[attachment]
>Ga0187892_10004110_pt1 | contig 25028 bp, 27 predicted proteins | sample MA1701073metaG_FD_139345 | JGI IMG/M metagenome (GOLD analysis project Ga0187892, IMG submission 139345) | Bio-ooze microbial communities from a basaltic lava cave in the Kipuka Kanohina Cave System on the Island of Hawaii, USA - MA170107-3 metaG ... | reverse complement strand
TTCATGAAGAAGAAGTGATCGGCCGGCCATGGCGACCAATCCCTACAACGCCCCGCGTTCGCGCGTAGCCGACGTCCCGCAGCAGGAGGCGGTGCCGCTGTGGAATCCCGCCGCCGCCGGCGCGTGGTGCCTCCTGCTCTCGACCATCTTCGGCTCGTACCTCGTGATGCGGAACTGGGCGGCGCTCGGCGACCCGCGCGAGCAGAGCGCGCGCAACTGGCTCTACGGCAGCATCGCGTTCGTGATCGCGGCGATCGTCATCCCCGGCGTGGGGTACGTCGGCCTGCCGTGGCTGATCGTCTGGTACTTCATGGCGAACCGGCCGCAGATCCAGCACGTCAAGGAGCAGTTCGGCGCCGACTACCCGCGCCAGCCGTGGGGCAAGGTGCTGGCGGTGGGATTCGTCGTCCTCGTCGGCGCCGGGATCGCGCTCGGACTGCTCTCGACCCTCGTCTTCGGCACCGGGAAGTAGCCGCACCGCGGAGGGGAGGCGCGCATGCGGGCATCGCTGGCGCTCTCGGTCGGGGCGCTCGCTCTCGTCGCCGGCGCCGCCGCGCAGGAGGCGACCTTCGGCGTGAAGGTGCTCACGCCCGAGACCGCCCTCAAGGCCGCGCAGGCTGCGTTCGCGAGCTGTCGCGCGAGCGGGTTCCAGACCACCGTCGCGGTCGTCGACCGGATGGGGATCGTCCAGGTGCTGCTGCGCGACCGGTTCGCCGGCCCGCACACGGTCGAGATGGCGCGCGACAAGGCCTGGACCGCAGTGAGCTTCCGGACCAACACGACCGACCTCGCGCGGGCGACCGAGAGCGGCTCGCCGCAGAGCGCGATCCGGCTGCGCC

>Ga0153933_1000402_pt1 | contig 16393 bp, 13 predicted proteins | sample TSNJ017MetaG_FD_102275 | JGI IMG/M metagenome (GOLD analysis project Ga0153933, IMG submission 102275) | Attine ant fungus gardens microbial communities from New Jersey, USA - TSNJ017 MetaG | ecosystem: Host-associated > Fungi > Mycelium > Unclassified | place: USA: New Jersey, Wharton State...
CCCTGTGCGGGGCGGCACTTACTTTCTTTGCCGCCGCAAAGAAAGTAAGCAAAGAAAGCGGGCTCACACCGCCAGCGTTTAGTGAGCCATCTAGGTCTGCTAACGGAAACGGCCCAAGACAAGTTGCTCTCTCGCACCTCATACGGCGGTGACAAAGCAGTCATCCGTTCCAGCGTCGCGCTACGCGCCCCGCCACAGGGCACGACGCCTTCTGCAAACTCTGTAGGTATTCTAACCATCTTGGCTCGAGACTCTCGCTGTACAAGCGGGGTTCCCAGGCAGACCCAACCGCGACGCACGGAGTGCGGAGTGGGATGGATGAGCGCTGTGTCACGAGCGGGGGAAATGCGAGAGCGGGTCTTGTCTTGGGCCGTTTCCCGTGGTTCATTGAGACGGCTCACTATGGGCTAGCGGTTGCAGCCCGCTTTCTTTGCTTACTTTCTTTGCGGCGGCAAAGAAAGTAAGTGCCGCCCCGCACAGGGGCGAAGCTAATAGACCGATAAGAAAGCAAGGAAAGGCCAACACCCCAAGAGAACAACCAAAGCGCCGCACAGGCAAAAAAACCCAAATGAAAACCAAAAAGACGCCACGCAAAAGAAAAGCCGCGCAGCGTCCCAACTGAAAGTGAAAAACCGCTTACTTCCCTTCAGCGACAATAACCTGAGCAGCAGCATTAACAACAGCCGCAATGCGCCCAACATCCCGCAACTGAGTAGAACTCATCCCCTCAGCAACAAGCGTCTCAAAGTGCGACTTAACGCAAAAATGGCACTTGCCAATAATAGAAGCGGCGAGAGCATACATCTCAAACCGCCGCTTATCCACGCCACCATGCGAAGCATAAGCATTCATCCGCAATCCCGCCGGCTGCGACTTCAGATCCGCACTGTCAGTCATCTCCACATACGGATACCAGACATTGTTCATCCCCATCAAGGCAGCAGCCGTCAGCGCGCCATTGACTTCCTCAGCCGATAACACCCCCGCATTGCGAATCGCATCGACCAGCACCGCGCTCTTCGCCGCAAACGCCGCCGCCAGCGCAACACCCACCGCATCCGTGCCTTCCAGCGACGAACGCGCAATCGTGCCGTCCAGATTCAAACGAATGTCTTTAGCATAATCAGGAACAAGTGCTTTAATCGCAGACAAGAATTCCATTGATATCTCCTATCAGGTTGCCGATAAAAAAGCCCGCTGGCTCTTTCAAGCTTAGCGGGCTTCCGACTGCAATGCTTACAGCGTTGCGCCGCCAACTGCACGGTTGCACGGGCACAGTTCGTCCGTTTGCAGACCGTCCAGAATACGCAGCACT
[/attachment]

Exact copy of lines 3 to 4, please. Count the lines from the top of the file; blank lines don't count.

>Ga0153933_1000402_pt1 | contig 16393 bp, 13 predicted proteins | sample TSNJ017MetaG_FD_102275 | JGI IMG/M metagenome (GOLD analysis project Ga0153933, IMG submission 102275) | Attine ant fungus gardens microbial communities from New Jersey, USA - TSNJ017 MetaG | ecosystem: Host-associated > Fungi > Mycelium > Unclassified | place: USA: New Jersey, Wharton State...
CCCTGTGCGGGGCGGCACTTACTTTCTTTGCCGCCGCAAAGAAAGTAAGCAAAGAAAGCGGGCTCACACCGCCAGCGTTTAGTGAGCCATCTAGGTCTGCTAACGGAAACGGCCCAAGACAAGTTGCTCTCTCGCACCTCATACGGCGGTGACAAAGCAGTCATCCGTTCCAGCGTCGCGCTACGCGCCCCGCCACAGGGCACGACGCCTTCTGCAAACTCTGTAGGTATTCTAACCATCTTGGCTCGAGACTCTCGCTGTACAAGCGGGGTTCCCAGGCAGACCCAACCGCGACGCACGGAGTGCGGAGTGGGATGGATGAGCGCTGTGTCACGAGCGGGGGAAATGCGAGAGCGGGTCTTGTCTTGGGCCGTTTCCCGTGGTTCATTGAGACGGCTCACTATGGGCTAGCGGTTGCAGCCCGCTTTCTTTGCTTACTTTCTTTGCGGCGGCAAAGAAAGTAAGTGCCGCCCCGCACAGGGGCGAAGCTAATAGACCGATAAGAAAGCAAGGAAAGGCCAACACCCCAAGAGAACAACCAAAGCGCCGCACAGGCAAAAAAACCCAAATGAAAACCAAAAAGACGCCACGCAAAAGAAAAGCCGCGCAGCGTCCCAACTGAAAGTGAAAAACCGCTTACTTCCCTTCAGCGACAATAACCTGAGCAGCAGCATTAACAACAGCCGCAATGCGCCCAACATCCCGCAACTGAGTAGAACTCATCCCCTCAGCAACAAGCGTCTCAAAGTGCGACTTAACGCAAAAATGGCACTTGCCAATAATAGAAGCGGCGAGAGCATACATCTCAAACCGCCGCTTATCCACGCCACCATGCGAAGCATAAGCATTCATCCGCAATCCCGCCGGCTGCGACTTCAGATCCGCACTGTCAGTCATCTCCACATACGGATACCAGACATTGTTCATCCCCATCAAGGCAGCAGCCGTCAGCGCGCCATTGACTTCCTCAGCCGATAACACCCCCGCATTGCGAATCGCATCGACCAGCACCGCGCTCTTCGCCGCAAACGCCGCCGCCAGCGCAACACCCACCGCATCCGTGCCTTCCAGCGACGAACGCGCAATCGTGCCGTCCAGATTCAAACGAATGTCTTTAGCATAATCAGGAACAAGTGCTTTAATCGCAGACAAGAATTCCATTGATATCTCCTATCAGGTTGCCGATAAAAAAGCCCGCTGGCTCTTTCAAGCTTAGCGGGCTTCCGACTGCAATGCTTACAGCGTTGCGCCGCCAACTGCACGGTTGCACGGGCACAGTTCGTCCGTTTGCAGACCGTCCAGAATACGCAGCACT